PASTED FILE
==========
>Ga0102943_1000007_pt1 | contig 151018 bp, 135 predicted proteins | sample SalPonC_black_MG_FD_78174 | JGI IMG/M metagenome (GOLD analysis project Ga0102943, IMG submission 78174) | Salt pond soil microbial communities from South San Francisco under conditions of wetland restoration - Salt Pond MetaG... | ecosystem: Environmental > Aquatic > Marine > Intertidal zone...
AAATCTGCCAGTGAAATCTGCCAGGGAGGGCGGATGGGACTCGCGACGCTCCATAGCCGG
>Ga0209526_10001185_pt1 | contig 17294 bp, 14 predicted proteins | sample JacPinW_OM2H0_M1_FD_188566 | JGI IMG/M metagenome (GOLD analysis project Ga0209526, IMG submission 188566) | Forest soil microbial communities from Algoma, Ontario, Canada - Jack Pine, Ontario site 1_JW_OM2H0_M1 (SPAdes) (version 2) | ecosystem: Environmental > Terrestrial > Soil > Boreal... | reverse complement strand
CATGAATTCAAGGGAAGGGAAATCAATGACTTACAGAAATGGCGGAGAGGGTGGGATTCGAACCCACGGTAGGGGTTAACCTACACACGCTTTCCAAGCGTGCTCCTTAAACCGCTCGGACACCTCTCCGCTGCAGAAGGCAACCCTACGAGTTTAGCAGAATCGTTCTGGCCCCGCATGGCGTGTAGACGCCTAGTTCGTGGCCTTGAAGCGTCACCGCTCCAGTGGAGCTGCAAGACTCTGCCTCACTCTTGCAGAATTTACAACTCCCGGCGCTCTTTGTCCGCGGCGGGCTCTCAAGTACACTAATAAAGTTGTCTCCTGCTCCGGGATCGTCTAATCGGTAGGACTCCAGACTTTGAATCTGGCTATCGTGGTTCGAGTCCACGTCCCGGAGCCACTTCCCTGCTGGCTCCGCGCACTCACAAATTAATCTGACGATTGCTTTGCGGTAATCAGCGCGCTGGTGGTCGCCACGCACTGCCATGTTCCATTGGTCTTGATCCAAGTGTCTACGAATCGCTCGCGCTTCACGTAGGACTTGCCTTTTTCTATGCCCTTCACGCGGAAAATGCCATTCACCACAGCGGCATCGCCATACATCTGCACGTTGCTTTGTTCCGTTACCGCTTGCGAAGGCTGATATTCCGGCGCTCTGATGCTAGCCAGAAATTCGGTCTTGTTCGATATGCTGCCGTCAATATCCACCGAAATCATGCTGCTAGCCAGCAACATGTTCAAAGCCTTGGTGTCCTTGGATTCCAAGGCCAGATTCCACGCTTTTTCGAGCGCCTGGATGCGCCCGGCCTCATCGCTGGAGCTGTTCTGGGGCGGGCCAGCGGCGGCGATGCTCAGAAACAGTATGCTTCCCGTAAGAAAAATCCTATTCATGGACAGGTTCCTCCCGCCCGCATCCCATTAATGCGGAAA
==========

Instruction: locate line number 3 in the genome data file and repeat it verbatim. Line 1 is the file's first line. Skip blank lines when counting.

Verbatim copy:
>Ga0209526_10001185_pt1 | contig 17294 bp, 14 predicted proteins | sample JacPinW_OM2H0_M1_FD_188566 | JGI IMG/M metagenome (GOLD analysis project Ga0209526, IMG submission 188566) | Forest soil microbial communities from Algoma, Ontario, Canada - Jack Pine, Ontario site 1_JW_OM2H0_M1 (SPAdes) (version 2) | ecosystem: Environmental > Terrestrial > Soil > Boreal... | reverse complement strand